However, if it’s a two person household, you know, the income in, in Bernalillo county or Albuquerque, you can make up to, I think it’s about 70,000 a year and qualify for a down payment assistance program to help you get into a home.

Tego:

Um, and th those are great programs, $500 out of pocket, right.

Tracy:

And in Santa Fe, the limit is much higher, still like 80,000. And if it’s a three person family, it’s actually higher than that. So that’s a down payment assistance program which helps cover the closing costs. And the down payment, you have to have at least 500 out of your own pocket to put into it. There’s a couple different programs within the MFA, so it could be first home or next home. Okay. So if you have owned a home, there might still be a program for you. And first home is actually only having owned in three years. Not never been a homeowner. And then it goes to FHA.

Tego:

So let’s go to the next. So,

Tracy:

So then we’re at FHA, which is three and a half percent down payment. So let’s talk about a $300,000 house, right?

Tego:

Let’s talk about a $250,000 house. Cause I just did the math.

Tracy:

So down payment three and a half percent

Tego:

Is 87,

Tracy:

8,750. So when somebody says, how much down payment do I need to buy a $250,000 house, most people would be FHA financing.

Tego:

Well, okay. I’m going to contradict that because that’s actually not the most popular loan program right now. FHA is not actually conventional loans are more popular right now, but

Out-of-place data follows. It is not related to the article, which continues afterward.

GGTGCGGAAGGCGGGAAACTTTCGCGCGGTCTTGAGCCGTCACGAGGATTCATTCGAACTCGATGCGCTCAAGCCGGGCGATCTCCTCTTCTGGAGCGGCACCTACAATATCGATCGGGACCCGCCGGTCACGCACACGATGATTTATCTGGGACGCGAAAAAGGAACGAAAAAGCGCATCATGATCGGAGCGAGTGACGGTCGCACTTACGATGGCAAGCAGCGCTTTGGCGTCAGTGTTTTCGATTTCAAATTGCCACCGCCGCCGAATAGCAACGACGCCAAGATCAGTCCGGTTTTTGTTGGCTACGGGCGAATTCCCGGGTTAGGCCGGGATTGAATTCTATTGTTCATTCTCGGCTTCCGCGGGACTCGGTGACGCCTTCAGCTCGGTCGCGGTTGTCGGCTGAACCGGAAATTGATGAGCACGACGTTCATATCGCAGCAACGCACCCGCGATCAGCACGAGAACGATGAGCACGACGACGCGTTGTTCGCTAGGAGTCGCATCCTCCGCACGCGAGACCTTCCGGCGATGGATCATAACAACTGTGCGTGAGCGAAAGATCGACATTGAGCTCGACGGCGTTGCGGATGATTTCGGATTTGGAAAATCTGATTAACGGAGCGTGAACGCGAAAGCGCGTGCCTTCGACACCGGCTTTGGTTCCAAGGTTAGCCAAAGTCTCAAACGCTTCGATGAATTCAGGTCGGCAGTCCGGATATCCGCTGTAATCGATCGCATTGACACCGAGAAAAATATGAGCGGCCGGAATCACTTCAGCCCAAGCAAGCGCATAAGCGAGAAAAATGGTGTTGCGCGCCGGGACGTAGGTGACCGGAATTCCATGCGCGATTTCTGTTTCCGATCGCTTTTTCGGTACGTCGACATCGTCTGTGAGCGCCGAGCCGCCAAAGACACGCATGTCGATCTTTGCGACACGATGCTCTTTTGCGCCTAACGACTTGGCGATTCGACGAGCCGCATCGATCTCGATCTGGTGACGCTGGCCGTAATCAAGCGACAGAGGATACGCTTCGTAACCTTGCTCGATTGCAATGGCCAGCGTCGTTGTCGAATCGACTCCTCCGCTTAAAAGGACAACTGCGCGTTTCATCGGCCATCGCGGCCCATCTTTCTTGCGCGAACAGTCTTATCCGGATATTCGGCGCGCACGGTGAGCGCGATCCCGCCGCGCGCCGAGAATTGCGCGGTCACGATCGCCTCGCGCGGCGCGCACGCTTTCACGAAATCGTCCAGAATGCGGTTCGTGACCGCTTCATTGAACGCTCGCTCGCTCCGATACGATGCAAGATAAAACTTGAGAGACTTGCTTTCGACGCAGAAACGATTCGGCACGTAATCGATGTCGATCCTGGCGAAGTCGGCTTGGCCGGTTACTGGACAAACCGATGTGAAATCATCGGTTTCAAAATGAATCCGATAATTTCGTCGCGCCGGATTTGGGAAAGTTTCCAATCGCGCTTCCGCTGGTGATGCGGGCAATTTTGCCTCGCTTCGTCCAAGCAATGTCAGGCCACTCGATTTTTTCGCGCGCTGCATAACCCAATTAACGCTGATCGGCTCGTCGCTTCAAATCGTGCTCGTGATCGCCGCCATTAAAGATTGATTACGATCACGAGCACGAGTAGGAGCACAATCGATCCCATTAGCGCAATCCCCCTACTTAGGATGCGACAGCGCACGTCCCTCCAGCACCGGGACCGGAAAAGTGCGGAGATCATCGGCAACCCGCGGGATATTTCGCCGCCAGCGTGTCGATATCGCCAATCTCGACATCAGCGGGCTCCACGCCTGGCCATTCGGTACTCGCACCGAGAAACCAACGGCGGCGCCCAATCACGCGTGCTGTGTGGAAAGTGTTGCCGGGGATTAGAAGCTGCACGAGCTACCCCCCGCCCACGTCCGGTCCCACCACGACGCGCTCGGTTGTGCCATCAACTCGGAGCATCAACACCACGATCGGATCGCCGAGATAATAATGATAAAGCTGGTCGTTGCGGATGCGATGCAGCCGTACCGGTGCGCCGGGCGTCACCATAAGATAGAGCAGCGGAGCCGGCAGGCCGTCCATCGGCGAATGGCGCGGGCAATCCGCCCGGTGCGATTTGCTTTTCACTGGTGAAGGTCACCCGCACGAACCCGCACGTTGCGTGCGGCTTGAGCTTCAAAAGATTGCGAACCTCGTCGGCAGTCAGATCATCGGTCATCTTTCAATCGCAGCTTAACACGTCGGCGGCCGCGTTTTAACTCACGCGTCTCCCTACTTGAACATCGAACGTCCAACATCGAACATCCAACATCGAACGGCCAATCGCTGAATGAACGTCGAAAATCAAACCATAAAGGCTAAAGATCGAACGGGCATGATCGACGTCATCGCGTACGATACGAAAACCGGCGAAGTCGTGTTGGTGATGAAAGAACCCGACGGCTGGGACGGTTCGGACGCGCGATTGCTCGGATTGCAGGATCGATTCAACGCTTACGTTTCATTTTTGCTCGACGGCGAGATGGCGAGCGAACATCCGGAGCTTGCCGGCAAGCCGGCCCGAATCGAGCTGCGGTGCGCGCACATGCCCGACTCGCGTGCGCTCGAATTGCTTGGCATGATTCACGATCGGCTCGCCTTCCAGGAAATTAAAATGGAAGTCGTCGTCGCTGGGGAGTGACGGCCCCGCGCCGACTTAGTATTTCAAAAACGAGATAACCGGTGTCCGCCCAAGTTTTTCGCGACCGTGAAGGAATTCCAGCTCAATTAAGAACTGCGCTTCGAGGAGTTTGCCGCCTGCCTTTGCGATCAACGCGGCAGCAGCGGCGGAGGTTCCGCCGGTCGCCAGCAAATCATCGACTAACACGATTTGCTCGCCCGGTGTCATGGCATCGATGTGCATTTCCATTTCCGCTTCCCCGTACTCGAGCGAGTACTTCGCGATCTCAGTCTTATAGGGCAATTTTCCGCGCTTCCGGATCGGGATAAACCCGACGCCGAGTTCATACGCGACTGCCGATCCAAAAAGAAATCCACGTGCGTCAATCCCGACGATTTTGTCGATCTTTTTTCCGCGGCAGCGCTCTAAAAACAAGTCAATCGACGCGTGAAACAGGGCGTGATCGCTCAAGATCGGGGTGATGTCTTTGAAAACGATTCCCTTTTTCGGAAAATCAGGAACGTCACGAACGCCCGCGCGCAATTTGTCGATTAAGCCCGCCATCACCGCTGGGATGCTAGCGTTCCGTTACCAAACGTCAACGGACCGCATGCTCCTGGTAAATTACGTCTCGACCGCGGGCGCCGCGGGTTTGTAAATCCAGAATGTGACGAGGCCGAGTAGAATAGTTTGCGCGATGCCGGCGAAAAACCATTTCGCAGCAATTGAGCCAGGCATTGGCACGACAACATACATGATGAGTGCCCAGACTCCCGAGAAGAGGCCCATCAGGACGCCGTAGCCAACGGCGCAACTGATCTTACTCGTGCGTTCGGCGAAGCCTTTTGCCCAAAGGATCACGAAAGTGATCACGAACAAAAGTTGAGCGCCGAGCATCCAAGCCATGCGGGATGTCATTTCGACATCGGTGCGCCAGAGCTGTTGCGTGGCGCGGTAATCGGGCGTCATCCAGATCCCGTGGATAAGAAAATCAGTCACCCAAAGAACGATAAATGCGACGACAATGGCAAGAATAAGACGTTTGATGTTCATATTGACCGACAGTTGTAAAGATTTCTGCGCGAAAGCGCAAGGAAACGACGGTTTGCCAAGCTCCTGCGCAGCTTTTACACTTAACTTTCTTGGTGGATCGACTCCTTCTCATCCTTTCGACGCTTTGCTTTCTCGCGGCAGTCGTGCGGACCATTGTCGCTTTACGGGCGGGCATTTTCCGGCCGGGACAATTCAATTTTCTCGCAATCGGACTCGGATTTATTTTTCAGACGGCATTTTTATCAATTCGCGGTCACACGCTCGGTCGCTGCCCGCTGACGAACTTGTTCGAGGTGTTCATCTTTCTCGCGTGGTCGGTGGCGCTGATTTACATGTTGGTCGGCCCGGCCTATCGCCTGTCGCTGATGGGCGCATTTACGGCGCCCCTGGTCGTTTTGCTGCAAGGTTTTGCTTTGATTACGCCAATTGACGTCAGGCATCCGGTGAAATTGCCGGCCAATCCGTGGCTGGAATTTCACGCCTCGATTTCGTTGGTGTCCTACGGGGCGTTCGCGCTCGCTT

Tracy:

So anyway, FHA

Tego:

FHA is a very popular, really good program, three and a half percent down. So next there’s actually these conventional loan programs

Tracy:

That might start at 3% down, 5%, 10%, 20%. So conventions.

Tego:

And in the, in the thing with those is you don’t have to know exactly what the best program for you is. You’re going to, you’re going to work with a mortgage lender, a mortgage broker, mortgage officer, whatever you wanna call it that is, you know, can look at your financial situation, look at how much money you’re able to put down and then, you know, gear the program and, and, and put the, put you in the best loan program for your situation. Right? I think that the takeaway we want to get here is that, you know, people can get into a home for, you know, $10,000 or less in down payment when they’re thinking about, okay, how much money do I need to save? Um, the next part of this conversation other than the down payment is the actual closing costs. So other than the down payment, which is your skin in the game, if you will, on equity in the house, right? What, what other costs is a buyer going to have getting to get into a home?

Tracy:

You’ve got the down payment and then you’ve got some other costs in today’s climate of being a home buyer. Typically the home buyers are paying for their own inspections. So that might be a home inspection for, let’s say around $350 give or take plus tax

Tego:

These days, aren’t they? Nope,

Tracy:

Three 50 is most of them, some of them are as high as five or more

Tego:

Plus tax,

Tracy:

A termite, dry rod inspection, you know, 80, 80 to $90. And, um, sometimes there’s a sewer line. Sometimes you’re looking at Wells and septics and things like that. So those are things to look at, but we have a whole chart of what things typically cost and who typically pays for them when you’re buying a house. And then there’s things like your first year of homeowner’s insurance, that’s paid up front at closing. So if you’re buying a $250,000 house, typically, you know, you’re going to get a quote from a home insurance company and maybe it’s 800 to $1,200. They’re going to collect that upfront for the first year.